- The Museo Victorio Macho is a small museum dedicated to the local sculptor, Victorio Macho, split between an interior gallery, and exterior gardens. Admission also includes a short film describing the history of Toledo (M-Sa 10:00-19:00, Su 10:00-15:00, closed Christmas Day and New Year's Day, €3).
- The Military barracks. There is a tourist pass available for €9 that allows entrance to 7 sites around the city (normally €2.5 each); but does not include the cathedral or other major sites so It would be of questionable value.
You may actually want to get lost in Toledo. Take some time to lose yourself in Toledo's medieval streets. The city is surrounded by the River Tagus on three sides and two medieval walls on the fourth side. The old city is relatively small and can be crossed in 45 minutes, so you are never too far from the center. When you want to head back, just head uphill and you are virtually guaranteed to end up at the main plaza, Plaza de Zocodover.
The gold and black enamel work by local artisans is known throughout Spain. Many shops in Toledo sell decorated plates, shields, spoons and key rings.
Sword - Toledo is well known for its swords, so be sure to look for a conquistador sword, which should set you back around US$300. As you can't bring it on a plane, you'll need to send it. Fortunately, many shops will ship it for you for a reasonable price.
Ceramics - Talavera de la Reina (outside of Toledo) has a centuries-old tradition of glazed ceramics. Toledo is filled with handpainted ceramics of varying degrees of quality (upscale shops and boutiques are pricier, but generally carry higher-quality pieces).
Damascene - Another famous handicraft of Toledo is damascene, from the ancient Moorish art of interlacing gold on iron or steel, then firing it so the underlying material oxidizes and becomes black, with the gold in sharp relief. Every shop in Toledo will carry some form of damascene work, most frequently as small decorative plates and jewellery. Damascene also tends to be on the expensive side, so be sure to comparison shop around Toledo. The traditional manufacturing process consists of several steps, as it is shown in MadeInToledo.com.
If you want authentic paella, Toledo is not your best option because it is so far inland.
The region around Toledo and southward in Castilla La Mancha produces typical almond sweets known as Mazapán, which is not to be confused with the Scandinavian almond paste called "marzipan". Mazapán is glazed, and sometimes decorated with pine nuts (piñones). The most famous bakery making this sweet in all of Spain is arguably the Confiteria Santo Tomé, which is particularly crowded just before Christmas when shoppers from all over Spain come to Toledo to buy some Mazapán for their Christmas parties.
- Bar La Boveda, Plaza Solarejo, 3 (just off Plaza Zocodover). 11:00-01:00 (F Sa until 02:30).
- Meson de la Orza, Calle de Descalzos, 5, ☏ . M-Sa 13:30–16:00, 08:30–23:00. Great food, great service, not so cheap, but it is worthy. Dishes include; lomo de orza, pork tenderloin; migas, a traditional Spanish breadcrumb dish served with lamb sweetbreads; roast suckling lamb and pig; partridge on arroz meloso; and vanilla-infused fried milk pudding. Wine list of 100 wines.
Vegetarian and VeganEdit
Try Picaro or Circulo de Arte for a hip night scene, Circulo de Arte is in a renovated church and plays good dance music. It also has some of the best batidos (milkshakes) in town! O´Brian's serves good tap beer, and boasts a strong tourist and student crowd most nights.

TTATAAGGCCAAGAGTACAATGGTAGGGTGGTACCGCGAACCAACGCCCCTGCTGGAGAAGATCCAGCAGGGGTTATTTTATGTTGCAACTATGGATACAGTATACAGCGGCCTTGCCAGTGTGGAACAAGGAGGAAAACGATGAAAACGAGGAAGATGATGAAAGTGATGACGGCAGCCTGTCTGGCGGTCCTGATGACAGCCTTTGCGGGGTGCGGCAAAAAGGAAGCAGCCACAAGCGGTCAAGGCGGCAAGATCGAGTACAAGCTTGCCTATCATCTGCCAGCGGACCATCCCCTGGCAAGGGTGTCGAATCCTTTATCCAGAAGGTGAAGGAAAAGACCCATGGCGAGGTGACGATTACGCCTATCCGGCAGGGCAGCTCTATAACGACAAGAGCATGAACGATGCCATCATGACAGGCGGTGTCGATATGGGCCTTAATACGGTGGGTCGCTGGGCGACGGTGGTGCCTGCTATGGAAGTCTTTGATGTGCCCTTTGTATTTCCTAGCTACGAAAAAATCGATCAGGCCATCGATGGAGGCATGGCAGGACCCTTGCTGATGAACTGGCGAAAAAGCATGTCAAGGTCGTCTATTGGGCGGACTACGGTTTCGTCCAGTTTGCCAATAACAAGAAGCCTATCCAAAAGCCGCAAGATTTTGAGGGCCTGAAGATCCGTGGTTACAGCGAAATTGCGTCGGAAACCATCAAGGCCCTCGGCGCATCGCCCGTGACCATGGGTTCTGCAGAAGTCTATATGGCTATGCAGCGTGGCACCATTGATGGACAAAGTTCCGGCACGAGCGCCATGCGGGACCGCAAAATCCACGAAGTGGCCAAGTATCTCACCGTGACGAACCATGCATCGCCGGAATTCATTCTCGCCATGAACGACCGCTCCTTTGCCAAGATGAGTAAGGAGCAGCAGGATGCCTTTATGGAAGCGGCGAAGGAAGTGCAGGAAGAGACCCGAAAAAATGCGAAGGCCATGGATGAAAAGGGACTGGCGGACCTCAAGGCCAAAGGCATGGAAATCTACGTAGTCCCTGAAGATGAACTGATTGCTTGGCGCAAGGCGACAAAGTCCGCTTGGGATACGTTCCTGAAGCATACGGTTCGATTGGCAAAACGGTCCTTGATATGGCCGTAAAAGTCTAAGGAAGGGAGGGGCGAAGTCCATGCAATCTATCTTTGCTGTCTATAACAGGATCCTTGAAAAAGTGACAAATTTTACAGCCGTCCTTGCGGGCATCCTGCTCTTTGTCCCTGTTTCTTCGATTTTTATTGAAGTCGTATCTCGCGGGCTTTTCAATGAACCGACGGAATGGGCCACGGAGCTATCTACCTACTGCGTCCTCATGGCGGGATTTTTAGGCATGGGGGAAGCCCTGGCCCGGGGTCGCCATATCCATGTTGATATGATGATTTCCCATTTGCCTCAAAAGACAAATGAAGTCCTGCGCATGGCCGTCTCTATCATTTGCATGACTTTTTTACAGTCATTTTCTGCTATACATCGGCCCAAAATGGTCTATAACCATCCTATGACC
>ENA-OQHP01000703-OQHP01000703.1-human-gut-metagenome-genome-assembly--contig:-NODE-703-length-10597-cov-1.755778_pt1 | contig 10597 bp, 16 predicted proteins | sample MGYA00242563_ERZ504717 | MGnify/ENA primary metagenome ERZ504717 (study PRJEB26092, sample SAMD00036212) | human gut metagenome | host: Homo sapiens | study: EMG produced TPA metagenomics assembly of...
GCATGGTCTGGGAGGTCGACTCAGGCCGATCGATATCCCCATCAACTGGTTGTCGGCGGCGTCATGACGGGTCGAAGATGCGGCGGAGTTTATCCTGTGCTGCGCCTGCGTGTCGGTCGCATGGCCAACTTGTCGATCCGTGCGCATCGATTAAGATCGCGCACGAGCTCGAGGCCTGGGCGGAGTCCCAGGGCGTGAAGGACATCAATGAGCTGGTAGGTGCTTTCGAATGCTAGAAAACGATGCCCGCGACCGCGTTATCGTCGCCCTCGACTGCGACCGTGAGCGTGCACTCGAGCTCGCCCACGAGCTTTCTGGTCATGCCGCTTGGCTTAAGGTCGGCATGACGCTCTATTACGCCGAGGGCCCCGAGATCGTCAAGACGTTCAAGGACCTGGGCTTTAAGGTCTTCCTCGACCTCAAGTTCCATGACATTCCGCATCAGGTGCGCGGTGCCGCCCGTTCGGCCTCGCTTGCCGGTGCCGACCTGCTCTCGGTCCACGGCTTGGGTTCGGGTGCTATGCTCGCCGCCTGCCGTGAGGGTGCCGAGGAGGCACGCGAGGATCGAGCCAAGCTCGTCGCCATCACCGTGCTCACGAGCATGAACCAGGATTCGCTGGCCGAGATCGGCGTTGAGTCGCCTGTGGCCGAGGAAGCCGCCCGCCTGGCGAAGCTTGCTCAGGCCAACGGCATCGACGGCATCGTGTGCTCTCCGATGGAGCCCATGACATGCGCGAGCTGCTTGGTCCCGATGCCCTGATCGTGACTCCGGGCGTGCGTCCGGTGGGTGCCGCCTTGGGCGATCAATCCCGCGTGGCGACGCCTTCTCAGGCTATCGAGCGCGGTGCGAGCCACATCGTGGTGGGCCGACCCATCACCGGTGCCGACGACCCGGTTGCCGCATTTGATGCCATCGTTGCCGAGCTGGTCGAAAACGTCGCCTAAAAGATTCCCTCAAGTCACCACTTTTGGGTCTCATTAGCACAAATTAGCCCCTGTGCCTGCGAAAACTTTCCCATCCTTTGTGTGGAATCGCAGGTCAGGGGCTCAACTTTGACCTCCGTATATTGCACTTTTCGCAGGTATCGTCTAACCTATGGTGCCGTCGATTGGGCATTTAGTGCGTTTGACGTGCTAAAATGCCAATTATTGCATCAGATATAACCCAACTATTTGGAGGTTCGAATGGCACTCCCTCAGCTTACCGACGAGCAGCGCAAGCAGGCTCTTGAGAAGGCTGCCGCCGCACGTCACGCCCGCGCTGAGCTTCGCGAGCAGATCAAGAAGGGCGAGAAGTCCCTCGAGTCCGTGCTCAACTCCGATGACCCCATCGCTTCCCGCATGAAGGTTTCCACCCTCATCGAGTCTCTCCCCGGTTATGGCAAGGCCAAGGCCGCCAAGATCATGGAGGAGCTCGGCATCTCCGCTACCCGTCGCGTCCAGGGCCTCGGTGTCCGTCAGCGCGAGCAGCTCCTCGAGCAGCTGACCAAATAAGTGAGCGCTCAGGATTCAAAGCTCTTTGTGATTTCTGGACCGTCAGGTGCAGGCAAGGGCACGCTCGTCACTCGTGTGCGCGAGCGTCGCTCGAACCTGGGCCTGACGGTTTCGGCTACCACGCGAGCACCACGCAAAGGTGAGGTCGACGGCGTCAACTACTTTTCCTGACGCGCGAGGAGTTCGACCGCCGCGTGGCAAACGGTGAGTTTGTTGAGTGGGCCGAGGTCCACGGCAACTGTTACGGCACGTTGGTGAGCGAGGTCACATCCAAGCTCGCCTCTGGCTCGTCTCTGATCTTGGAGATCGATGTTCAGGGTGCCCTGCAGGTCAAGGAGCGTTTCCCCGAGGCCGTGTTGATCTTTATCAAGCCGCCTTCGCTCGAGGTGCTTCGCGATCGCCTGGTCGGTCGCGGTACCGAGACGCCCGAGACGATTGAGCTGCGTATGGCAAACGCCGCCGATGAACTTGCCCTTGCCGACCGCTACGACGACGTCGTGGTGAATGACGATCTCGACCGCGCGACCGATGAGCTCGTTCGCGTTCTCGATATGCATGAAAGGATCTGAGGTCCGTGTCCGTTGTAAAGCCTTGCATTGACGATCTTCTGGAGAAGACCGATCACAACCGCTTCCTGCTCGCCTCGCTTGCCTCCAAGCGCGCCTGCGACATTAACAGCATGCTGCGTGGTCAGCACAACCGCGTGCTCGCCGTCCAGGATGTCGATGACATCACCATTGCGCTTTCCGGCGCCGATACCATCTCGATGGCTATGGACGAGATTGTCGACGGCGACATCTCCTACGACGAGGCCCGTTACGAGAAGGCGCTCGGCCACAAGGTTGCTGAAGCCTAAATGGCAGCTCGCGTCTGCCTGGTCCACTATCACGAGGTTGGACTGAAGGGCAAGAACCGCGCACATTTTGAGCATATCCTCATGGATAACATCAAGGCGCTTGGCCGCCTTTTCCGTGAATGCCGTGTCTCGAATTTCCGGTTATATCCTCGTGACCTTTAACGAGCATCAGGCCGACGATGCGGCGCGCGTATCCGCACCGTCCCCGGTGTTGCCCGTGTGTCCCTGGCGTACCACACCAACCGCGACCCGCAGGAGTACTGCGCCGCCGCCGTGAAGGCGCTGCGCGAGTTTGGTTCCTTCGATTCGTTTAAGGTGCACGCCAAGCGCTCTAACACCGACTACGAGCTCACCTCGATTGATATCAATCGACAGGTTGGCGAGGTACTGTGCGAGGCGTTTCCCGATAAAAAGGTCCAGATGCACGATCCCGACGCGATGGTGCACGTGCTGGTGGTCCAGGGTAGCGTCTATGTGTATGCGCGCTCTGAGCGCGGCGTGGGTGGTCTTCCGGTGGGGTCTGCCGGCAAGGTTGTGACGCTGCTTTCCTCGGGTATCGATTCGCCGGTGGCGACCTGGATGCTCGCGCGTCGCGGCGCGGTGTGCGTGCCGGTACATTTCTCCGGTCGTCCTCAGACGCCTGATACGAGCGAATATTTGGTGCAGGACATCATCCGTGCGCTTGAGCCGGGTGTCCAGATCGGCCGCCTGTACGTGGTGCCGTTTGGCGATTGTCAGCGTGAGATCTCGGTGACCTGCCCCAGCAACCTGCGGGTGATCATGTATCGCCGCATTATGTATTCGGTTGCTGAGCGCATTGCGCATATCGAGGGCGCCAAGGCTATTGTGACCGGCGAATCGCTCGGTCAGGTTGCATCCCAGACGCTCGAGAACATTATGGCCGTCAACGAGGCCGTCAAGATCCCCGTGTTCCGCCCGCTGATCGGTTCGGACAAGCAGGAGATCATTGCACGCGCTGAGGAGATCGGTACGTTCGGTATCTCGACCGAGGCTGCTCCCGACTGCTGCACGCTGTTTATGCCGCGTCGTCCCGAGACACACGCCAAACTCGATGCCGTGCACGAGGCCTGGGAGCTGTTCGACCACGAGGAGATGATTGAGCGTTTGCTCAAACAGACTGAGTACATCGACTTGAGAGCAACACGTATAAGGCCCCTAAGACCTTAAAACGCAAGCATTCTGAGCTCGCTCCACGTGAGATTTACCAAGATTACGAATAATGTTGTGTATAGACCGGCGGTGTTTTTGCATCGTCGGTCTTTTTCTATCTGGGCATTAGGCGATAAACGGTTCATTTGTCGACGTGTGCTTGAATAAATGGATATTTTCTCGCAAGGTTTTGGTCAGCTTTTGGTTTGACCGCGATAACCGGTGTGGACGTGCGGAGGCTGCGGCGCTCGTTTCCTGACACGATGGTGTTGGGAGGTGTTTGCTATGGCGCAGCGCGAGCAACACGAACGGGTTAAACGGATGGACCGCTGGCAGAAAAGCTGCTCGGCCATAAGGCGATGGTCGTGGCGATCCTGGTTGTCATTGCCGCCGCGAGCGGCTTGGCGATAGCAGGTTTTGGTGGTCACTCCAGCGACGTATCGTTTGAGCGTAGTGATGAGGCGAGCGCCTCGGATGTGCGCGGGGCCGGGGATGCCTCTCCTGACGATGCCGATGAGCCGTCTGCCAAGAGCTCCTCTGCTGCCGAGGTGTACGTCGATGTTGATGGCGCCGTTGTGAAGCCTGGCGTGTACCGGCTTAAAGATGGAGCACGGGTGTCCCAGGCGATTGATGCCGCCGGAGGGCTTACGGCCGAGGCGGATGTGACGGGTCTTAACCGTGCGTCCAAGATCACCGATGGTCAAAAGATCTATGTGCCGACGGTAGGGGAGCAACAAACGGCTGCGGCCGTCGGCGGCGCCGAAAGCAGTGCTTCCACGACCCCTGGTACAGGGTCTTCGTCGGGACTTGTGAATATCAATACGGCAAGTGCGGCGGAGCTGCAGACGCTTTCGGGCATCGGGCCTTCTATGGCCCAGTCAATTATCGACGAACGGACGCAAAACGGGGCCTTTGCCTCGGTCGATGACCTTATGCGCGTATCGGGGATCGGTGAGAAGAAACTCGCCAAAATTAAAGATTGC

- O'Brien, C/ Armas, 12, ☏ . Try Domas beer. Made in Toledo. IPA is a fusion & quite good.
Toledo has plenty of accommodation, though it still can be difficult to get a room during the peak period from July to September. Many international visitors prefer to visit on a day trip from Madrid. Toledo is a popular weekend destination for Spaniards, leading to room rates are 20 to 30% higher on Fridays and Saturdays compared with midweek.
- 1 Youth Hostel Los Pascuales, Cuesta de los Pascuales 8, ☏ , fax: , ✉ firstname.lastname@example.org. New, clean, safe and very central
- 2 Oasis Toledo, Calle Cadenas, 5, ☏ , (WhatsApp), ✉ email@example.com. Upmarket hostel with kitchen and fantastic terrace, 12.5 euro peak season
- Casona de la Reina, C/ Armas, 12, ☏ . Clean and classy hotel. Priced quite reasonably. Located on the river for impressive views but an up hill climb to through the city. Park on the street if available or on site garage. Incredible breakfast is included. Wifi works great.
- Hotel Imperio, Cadenas 7 - situated close to Plaza Zocodover. (**)
- Hesperia Toledo, Marqués de Mendigorría, 8 -12. this newly refurbished hotel offers comfortable rooms and is located a short distance from the city centre. Many famous tourist attractions are in walking distance. From €59.
- [dead link] Hotel Layos Golf, Carretera de Toledo a Piedrabuena Km. 12, 45123, Layos - Toledo, ☏ , ✉ firstname.lastname@example.org. 4-star hotel 10 km from Toledo. The complex has a golf course and swimming pools.
Toledo is a relatively small town, and so is rather safe. Toledo's medieval streets are labyrinthine, so the biggest danger is getting lost, especially at night.
Due to the location of Toledo upon the top of a hill, the city is exposed to quite a bit of sunshine in comparison to Madrid. Therefore the average temperature you sense may be considerably higher than what you would expect from the forecast. Temperatures can be in the high 30s C (100°F) as late as nine in the evening. Be sure to bring plenty of water or get some refreshments in Toledo to support the local shopkeepers. Do not forget to put on sufficient sunblock on a hot summer day or try to stay in the shades of buildings and trees.
The historic center of Toledo is rather steep and hilly and most streets are cobblestone, so sensible shoes are a must. Those with wheeled luggage might also struggle